10:15 am - Montana School of Massage will be providing massages to our guests
10:30 am - Providence Health & Services of Western Montana will have a Women & Men's Health Discussion with Deborah Syrant PA-C, MPS and Dr. Vince Colucci
11:15 am - Montana Beef Council will be providing a Healthy Meal at Home Cooking Demonstration
Heidi Stewart | University of Montana-Student
Heidi might look like your average college student at the University of Montana but looks can be deceiving. Heidi is a survivor.
Growing up, Heidi was extremely active and her passion for swimming, starting at age 8, had a lasting flame for 10 years. Everything in Heidi’s world was fine until February 12th, 2013. Heidi collapsed in her high school office after she had felt fatigue and weak all day. Within moments of her collapsing CPR was being administered and the school AED was being used.
The doctors found nothing wrong with Heidi through the standard cardiac testing but insisted on her having an MRI to make sure there was no brain damage. This is when they discovered the problem.
Arhythmogenic Right Ventricular Dysplasia/ Cardiomyopathy (ARVD/C). ARVD is a form of cardiomyopathy in which the heart muscle of the right ventricle is replaced by a fibrous tissue. The right ventricle is dilated and contracts poorly. As a result, the ability of the heart to pump blood is weakened.
On February 14th, 2013 in order to regulate the ARVD an Internal Cardiac Defibrillator (ICD) was placed into Heidi’s chest and she was put on two different heart medications. The ICD works as a pacemaker and defibrillator in case of an emergency.
Since Heidi’s diagnosis, she has made many adjustments to her everyday lifestyle. She has found new ways to remain active without putting her life at risk again. Heidi has chosen to become a volunteer and advocate for the AHA because she understands how the important research AHA funds has directly contributed to her heart condition .
Maureen Burke | STEMI Heart Attack Survivor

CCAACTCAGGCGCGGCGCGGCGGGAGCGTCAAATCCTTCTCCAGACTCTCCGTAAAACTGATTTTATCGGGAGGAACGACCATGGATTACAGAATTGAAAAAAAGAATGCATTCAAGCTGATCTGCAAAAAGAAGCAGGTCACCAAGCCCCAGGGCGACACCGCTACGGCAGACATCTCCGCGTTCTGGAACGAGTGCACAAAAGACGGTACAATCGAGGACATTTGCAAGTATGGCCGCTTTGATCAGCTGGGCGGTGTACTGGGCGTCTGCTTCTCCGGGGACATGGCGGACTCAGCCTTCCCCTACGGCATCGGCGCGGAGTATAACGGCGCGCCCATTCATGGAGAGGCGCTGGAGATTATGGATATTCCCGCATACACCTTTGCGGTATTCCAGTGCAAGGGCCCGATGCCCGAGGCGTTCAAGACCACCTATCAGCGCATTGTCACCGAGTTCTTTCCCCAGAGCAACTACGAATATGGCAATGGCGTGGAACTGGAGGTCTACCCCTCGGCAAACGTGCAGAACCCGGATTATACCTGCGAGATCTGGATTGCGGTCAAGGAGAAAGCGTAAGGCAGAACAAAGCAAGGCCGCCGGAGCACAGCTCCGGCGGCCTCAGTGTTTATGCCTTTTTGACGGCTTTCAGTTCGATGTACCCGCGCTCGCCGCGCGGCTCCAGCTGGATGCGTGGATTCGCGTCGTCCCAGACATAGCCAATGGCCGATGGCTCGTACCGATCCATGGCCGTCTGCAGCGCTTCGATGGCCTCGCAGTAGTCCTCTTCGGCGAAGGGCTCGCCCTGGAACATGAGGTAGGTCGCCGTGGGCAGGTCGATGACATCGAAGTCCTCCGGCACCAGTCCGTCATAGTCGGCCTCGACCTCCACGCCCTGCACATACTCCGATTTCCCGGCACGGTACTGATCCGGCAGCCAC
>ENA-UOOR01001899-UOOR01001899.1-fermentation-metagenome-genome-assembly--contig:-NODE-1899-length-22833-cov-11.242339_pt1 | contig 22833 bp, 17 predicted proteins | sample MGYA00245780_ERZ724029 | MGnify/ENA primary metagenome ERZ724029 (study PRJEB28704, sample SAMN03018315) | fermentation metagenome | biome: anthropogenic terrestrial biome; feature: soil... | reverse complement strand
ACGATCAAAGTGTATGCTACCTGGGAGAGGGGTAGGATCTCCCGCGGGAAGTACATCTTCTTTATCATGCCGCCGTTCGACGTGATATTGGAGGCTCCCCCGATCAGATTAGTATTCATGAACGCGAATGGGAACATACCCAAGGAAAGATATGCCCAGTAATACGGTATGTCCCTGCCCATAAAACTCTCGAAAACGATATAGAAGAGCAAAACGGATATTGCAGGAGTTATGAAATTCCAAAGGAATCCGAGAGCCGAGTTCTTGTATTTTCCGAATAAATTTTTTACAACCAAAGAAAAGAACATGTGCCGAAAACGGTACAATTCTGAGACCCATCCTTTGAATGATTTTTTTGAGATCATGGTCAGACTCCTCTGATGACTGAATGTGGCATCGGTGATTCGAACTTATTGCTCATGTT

This could as easily have been an obituary as a biography. Maureen Burke’s story has a happy ending through a fortunate combination of people and resources that saved her life on Jan., 30, 2015.
Maureen grew up in Missoula, the youngest of 12 children. She received degrees in Education and Speech Therapy from Gonzaga University. She and her late husband, Pat McNulty, had two children, whom she considers her ‘heart and soul.’ Patrick and his wife, Katie, both lawyers in Spokane, have two children, Quinn (3) and Margaret (1-1/2). Maureen’s daughter, Katie, married to Matt Wagner, works in cardiac rehab at St. Pete’s in Helena.
After Pat’s death in 2003, Maureen received a second chance at love when she met and married Brent Sutton. Maureen and Brent live in Stevensville, where Maureen works with Brent managing several businesses. It is also where she walks each day along a path from her office to downtown Stevensville, where the warning signs of her STEMI occurred, and where she received a second chance at life.
Heart disease, the #1 killer of women, requires more attention, more research and swifter action. Maureen’s story is one of survival and of the American Heart Association’s lifesaving work in our community.
Like most women, Maureen dismissed her symptoms. Women are busy, women are prone to downplaying their discomforts, and women tend to put others’ needs before their own.
In the hospital, Maureen woke to Brent shouting, “Baby, wake up.” His words to her are a message to all women: Wake up; know the warning signs, pay attention to what your body is telling you, and believe you are important enough to receive the care you give to others.